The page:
You may not want to hear a cowbell clanking throughout your entire ride, however there may be areas where it would be appropriate to unpack it from your saddle bag and use it. If in a group, you could strike up a conversation in areas where visibility is poor to "announce" your presence. In such cases, the mountain lion is likely to remain hidden and mamma bear gather up her offspring and move on prior to your arrival.
In unfamiliar territory, you should stick to main trails which are frequented by hikers and riders. If you stop to observe a bear or other large animal, do so from a safe distance and don't "pressure" it.
When packing in food, store it appropriately during overnight camps and don't hang the food near where your horses are tethered. All sorts of varmints could be attracted which could spook your horses and cause them to break away or injure themselves trying to get loose.
If the area is inhabited by venomous snakes, take along a couple of 6 inch long pieces of 5/8" garden hose to use as "emergency nostrils" in case your horse noses a snake and gets bitten. His rapidly swelling nose will hold the hose pieces in place and they will maintain an airway which will prevent your horse from suffocating.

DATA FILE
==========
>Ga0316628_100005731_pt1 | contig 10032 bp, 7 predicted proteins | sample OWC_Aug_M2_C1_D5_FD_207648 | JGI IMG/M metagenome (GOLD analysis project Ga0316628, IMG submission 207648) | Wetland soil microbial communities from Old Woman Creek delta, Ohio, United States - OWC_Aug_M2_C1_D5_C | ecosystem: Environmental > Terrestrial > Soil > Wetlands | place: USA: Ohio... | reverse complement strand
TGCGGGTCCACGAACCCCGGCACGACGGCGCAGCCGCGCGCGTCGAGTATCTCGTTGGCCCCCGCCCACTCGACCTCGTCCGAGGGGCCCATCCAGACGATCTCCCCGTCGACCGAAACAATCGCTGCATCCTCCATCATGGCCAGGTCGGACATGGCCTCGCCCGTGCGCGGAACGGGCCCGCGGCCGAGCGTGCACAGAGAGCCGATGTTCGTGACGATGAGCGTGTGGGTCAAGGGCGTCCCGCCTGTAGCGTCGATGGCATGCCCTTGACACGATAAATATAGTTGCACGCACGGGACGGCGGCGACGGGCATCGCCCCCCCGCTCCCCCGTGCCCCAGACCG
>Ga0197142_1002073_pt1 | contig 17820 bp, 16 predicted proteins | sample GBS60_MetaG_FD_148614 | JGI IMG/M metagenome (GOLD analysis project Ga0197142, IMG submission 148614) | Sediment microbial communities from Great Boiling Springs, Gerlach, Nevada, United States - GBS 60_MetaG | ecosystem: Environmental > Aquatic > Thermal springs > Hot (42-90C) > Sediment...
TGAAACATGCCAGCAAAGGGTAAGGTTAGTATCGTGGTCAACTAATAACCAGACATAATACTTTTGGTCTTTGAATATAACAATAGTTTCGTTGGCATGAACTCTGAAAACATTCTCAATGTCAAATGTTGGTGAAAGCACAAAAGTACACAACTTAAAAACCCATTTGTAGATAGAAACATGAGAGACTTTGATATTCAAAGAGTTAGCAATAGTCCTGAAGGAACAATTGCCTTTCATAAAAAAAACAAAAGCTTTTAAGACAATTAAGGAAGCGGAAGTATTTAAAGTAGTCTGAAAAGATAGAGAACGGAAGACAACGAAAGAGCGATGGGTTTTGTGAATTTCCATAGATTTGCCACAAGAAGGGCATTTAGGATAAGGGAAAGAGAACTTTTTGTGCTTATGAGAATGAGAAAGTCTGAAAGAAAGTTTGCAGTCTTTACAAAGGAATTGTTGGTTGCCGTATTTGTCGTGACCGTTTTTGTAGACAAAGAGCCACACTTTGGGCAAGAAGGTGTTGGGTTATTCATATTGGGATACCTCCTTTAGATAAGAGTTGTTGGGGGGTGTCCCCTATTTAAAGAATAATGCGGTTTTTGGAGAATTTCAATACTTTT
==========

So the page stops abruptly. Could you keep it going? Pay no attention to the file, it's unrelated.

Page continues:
Some areas have a problem with rabies. Rabid animals do not behave normally and even relatively small ones could bite your horse. Determine if rabies vaccinations are warranted before venturing out in such areas.
When overnighting, scope out your tether areas for animal dens, tunnels or other signs of activity. You don't need your horse falling into a hole or upsetting the local badger or porcupine.
While the unexpected can always occur and is part of the excitement of an outback adventure, rational planning and thoughtful consideration of the various animals which you could possibly encounter should minimize the risk of serious encounters. Take a walk on the wild side, but do it safely!Willis Lamm Trail Blazer Assignment
Since these are thought questions, there are no exact answers. However, here are some factors to consider: